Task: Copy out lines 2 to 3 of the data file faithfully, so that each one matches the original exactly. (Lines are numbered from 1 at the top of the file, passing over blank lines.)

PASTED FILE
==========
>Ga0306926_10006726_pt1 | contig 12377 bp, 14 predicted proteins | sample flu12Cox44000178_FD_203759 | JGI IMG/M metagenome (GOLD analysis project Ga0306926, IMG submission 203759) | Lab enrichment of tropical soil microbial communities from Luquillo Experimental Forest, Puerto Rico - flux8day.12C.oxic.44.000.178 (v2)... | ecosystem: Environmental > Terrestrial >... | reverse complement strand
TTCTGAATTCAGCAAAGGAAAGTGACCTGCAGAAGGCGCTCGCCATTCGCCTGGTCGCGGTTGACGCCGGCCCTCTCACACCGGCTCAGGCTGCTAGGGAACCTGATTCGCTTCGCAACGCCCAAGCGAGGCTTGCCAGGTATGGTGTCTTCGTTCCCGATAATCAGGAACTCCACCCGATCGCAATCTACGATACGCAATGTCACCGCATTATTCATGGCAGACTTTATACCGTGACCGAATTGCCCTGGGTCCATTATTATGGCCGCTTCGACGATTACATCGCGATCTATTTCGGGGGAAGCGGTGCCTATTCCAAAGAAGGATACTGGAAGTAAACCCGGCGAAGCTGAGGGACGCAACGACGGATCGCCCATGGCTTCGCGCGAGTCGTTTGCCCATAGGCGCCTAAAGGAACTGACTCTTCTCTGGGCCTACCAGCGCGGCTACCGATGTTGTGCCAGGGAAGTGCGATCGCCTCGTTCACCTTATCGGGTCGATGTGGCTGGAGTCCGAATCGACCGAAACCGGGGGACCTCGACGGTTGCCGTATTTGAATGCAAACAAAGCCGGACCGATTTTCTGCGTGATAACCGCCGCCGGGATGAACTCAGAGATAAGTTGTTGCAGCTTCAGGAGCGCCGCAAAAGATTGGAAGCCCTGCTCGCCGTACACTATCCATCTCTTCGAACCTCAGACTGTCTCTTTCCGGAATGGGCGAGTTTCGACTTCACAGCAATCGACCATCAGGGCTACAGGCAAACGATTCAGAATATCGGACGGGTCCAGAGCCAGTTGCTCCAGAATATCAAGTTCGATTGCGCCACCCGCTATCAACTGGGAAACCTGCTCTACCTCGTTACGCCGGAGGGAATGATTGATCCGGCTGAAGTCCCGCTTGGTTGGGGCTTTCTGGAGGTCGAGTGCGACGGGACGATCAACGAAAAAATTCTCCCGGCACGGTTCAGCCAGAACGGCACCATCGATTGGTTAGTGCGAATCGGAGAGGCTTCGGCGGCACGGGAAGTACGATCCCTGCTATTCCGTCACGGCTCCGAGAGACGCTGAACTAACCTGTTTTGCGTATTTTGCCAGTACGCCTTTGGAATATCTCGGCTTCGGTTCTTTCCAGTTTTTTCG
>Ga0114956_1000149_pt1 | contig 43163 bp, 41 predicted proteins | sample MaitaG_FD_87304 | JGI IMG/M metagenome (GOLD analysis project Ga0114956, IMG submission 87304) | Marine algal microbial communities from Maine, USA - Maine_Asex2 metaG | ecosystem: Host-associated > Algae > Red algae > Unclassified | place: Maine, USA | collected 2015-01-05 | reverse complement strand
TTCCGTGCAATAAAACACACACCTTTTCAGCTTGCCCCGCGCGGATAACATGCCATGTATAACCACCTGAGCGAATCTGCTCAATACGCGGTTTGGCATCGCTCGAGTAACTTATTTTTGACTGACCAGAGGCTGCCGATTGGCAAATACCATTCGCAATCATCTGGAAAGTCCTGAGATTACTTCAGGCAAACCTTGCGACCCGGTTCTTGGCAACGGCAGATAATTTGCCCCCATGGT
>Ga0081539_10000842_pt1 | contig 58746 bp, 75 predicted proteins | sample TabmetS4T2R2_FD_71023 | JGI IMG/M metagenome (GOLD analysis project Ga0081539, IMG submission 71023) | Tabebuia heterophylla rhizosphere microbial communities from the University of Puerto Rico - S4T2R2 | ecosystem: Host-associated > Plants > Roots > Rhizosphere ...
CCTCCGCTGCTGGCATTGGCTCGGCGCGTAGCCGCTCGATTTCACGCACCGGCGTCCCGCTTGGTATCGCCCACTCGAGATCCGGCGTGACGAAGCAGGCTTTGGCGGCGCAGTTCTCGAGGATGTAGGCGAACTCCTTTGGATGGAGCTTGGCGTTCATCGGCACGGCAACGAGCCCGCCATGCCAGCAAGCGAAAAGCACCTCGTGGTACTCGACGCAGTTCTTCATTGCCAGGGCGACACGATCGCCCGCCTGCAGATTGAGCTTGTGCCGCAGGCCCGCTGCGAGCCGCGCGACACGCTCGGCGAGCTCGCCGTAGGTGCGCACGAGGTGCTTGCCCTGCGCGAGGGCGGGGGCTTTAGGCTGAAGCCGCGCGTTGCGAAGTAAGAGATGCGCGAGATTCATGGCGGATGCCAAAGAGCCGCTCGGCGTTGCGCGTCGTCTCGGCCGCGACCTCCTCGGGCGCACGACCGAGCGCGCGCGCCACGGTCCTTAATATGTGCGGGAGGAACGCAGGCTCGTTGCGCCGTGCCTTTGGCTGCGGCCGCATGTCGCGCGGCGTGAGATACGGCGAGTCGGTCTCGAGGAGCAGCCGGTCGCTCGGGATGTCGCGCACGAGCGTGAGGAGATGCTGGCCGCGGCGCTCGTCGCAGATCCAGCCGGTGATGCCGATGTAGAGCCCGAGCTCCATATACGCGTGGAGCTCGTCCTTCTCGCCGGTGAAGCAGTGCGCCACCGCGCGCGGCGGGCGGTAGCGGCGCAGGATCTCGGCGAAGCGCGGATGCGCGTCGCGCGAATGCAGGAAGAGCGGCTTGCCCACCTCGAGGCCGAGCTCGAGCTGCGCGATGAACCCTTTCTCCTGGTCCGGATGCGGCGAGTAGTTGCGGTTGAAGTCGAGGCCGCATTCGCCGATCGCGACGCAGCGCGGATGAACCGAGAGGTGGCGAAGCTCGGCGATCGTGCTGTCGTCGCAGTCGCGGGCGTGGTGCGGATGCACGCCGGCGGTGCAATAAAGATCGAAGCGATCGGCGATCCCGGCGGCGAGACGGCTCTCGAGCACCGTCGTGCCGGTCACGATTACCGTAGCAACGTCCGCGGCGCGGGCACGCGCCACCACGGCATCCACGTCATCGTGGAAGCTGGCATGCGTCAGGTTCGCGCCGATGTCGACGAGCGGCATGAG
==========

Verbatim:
TTCTGAATTCAGCAAAGGAAAGTGACCTGCAGAAGGCGCTCGCCATTCGCCTGGTCGCGGTTGACGCCGGCCCTCTCACACCGGCTCAGGCTGCTAGGGAACCTGATTCGCTTCGCAACGCCCAAGCGAGGCTTGCCAGGTATGGTGTCTTCGTTCCCGATAATCAGGAACTCCACCCGATCGCAATCTACGATACGCAATGTCACCGCATTATTCATGGCAGACTTTATACCGTGACCGAATTGCCCTGGGTCCATTATTATGGCCGCTTCGACGATTACATCGCGATCTATTTCGGGGGAAGCGGTGCCTATTCCAAAGAAGGATACTGGAAGTAAACCCGGCGAAGCTGAGGGACGCAACGACGGATCGCCCATGGCTTCGCGCGAGTCGTTTGCCCATAGGCGCCTAAAGGAACTGACTCTTCTCTGGGCCTACCAGCGCGGCTACCGATGTTGTGCCAGGGAAGTGCGATCGCCTCGTTCACCTTATCGGGTCGATGTGGCTGGAGTCCGAATCGACCGAAACCGGGGGACCTCGACGGTTGCCGTATTTGAATGCAAACAAAGCCGGACCGATTTTCTGCGTGATAACCGCCGCCGGGATGAACTCAGAGATAAGTTGTTGCAGCTTCAGGAGCGCCGCAAAAGATTGGAAGCCCTGCTCGCCGTACACTATCCATCTCTTCGAACCTCAGACTGTCTCTTTCCGGAATGGGCGAGTTTCGACTTCACAGCAATCGACCATCAGGGCTACAGGCAAACGATTCAGAATATCGGACGGGTCCAGAGCCAGTTGCTCCAGAATATCAAGTTCGATTGCGCCACCCGCTATCAACTGGGAAACCTGCTCTACCTCGTTACGCCGGAGGGAATGATTGATCCGGCTGAAGTCCCGCTTGGTTGGGGCTTTCTGGAGGTCGAGTGCGACGGGACGATCAACGAAAAAATTCTCCCGGCACGGTTCAGCCAGAACGGCACCATCGATTGGTTAGTGCGAATCGGAGAGGCTTCGGCGGCACGGGAAGTACGATCCCTGCTATTCCGTCACGGCTCCGAGAGACGCTGAACTAACCTGTTTTGCGTATTTTGCCAGTACGCCTTTGGAATATCTCGGCTTCGGTTCTTTCCAGTTTTTTCG
>Ga0114956_1000149_pt1 | contig 43163 bp, 41 predicted proteins | sample MaitaG_FD_87304 | JGI IMG/M metagenome (GOLD analysis project Ga0114956, IMG submission 87304) | Marine algal microbial communities from Maine, USA - Maine_Asex2 metaG | ecosystem: Host-associated > Algae > Red algae > Unclassified | place: Maine, USA | collected 2015-01-05 | reverse complement strand